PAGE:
Next Article in Journal
River-Induced Anomalies in Seasonal Variation of Traffic-Emitted CO Distribution over the City of Krasnoyarsk
Previous Article in Journal
Non-Energy Use of Fuels in the Greenhouse Gas Emission Reporting
Previous Article in Special Issue
PM2.5 Prediction Based on Random Forest, XGBoost, and Deep Learning Using Multisource Remote Sensing Data
Article Menu
Issue 7 (July) cover image

Export Article

Open AccessArticle

No Particle Mass Enhancement from Induced Atmospheric Ageing at a Rural Site in Northern Europe

1
Centre for Environmental and Climate Research, Lund University, Sölvegatan 37, 223 52 Lund, Sweden
2
Division of Nuclear Physics, Lund University, Box 118, 221 00 Lund, Sweden
3
Ergonomics and Aerosol Technology, Lund University, Box 118, 221 00 Lund, Sweden
4
Department of Physical Geography and Ecosystem Science, Lund University, Sölvegatan 12, 223 62 Lund, Sweden
5
Department of Meteorology and Atmospheric Science, Pennsylvania State University, University Park, PA 16802, USA
*
Author to whom correspondence should be addressed.
Atmosphere 2019, 10(7), 408; https://doi.org/10.3390/atmos10070408
Received: 20 June 2019 / Revised: 12 July 2019 / Accepted: 15 July 2019 / Published: 17 July 2019
(This article belongs to the Special Issue Ambient Aerosol Measurements in Different Environments)
  |  
PDF [1907 KB, uploaded 17 July 2019]
  |  

Abstract

A large portion of atmospheric aerosol particles consists of secondary material produced by oxidation reactions. The relative importance of secondary organic aerosol (SOA) can increase with improved emission regulations. A relatively simple way to study potential particle formation in the atmosphere is by using oxidation flow reactors (OFRs) which simulate atmospheric ageing. Here we report on the first ambient OFR ageing experiment in Europe, coupled with scanning mobility particle sizer (SMPS), aerosol mass spectrometer (AMS) and proton transfer reaction (PTR)-MS measurements. We found that the simulated ageing did not produce any measurable increases in particle mass or number concentrations during the two months of the campaign due to low concentrations of precursors. Losses in the reactor increased with hydroxyl radical (OH) exposure and with increasing difference between ambient and reactor temperatures, indicating fragmentation and evaporation of semivolatile material. View Full-Text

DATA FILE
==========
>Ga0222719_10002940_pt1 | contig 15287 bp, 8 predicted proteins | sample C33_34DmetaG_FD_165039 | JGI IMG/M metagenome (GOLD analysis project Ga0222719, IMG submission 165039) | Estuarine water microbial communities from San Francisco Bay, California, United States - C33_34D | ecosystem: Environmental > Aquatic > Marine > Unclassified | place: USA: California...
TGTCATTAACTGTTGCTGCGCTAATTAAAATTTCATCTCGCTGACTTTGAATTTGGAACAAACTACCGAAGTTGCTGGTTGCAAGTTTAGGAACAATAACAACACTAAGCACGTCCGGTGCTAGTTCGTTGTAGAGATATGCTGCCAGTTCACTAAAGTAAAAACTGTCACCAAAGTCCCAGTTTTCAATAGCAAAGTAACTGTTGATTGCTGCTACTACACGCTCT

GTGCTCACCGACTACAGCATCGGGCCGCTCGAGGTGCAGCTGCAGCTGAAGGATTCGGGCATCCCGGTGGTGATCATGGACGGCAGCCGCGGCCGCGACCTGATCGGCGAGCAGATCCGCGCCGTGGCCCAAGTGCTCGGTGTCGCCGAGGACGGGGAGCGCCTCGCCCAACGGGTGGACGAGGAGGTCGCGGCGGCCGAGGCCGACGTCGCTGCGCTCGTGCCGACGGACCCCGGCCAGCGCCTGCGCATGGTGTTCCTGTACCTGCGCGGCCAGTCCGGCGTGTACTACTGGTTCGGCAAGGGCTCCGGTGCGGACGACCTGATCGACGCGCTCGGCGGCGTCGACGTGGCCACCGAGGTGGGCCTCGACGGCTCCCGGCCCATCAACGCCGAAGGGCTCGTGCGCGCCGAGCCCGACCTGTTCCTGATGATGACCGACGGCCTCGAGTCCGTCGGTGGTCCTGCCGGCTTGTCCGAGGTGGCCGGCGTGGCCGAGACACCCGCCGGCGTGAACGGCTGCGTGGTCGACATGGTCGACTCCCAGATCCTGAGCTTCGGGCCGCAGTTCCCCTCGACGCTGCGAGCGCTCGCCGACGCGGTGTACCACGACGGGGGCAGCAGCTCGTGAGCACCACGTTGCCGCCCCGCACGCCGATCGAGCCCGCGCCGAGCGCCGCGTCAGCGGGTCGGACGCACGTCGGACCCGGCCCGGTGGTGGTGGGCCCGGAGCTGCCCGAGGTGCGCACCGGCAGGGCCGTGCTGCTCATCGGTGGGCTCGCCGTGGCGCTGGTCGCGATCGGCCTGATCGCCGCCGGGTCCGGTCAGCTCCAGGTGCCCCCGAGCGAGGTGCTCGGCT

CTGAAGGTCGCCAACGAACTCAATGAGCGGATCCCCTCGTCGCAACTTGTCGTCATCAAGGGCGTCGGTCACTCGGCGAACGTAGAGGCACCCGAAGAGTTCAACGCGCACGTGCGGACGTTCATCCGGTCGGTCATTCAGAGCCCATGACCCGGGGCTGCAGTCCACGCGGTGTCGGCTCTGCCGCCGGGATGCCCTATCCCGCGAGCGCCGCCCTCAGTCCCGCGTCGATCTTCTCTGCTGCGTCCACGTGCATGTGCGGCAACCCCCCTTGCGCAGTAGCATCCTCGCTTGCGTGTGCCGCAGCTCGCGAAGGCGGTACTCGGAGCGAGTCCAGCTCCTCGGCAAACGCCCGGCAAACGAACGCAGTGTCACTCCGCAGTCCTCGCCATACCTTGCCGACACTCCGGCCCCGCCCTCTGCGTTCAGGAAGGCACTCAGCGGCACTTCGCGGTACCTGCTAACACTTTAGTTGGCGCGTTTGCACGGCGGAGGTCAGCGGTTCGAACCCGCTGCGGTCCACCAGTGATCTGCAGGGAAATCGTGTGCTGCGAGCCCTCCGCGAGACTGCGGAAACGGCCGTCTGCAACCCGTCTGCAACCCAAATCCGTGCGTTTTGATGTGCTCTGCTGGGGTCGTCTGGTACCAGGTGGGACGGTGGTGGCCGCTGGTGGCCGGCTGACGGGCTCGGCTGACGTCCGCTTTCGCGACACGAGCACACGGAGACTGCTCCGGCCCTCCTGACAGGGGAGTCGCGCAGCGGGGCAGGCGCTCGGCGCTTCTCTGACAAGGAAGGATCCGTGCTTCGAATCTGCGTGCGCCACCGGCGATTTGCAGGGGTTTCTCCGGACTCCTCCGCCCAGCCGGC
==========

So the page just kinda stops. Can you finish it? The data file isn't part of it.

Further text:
Keywords: oxidation flow reactor; secondary organic aerosol; ambient aerosol; PAM oxidation flow reactor; secondary organic aerosol; ambient aerosol; PAM
Figures

Figure 1

This is an open access article distributed under the Creative Commons Attribution License which permits unrestricted use, distribution, and reproduction in any medium, provided the original work is properly cited (CC BY 4.0).

Supplementary material

SciFeed

Share & Cite This Article

MDPI and ACS Style

Ahlberg, E.; Ausmeel, S.; Eriksson, A.; Holst, T.; Karlsson, T.; Brune, W.H.; Frank, G.; Roldin, P.; Kristensson, A.; Svenningsson, B. No Particle Mass Enhancement from Induced Atmospheric Ageing at a Rural Site in Northern Europe. Atmosphere 2019, 10, 408.

Show more citation formats Show less citations formats

Note that from the first issue of 2016, MDPI journals use article numbers instead of page numbers. See further details here.

Related Articles

Article Metrics

Article Access Statistics

1

Comments

[Return to top]
Atmosphere EISSN 2073-4433 Published by MDPI AG, Basel, Switzerland RSS E-Mail Table of Contents Alert
Back to Top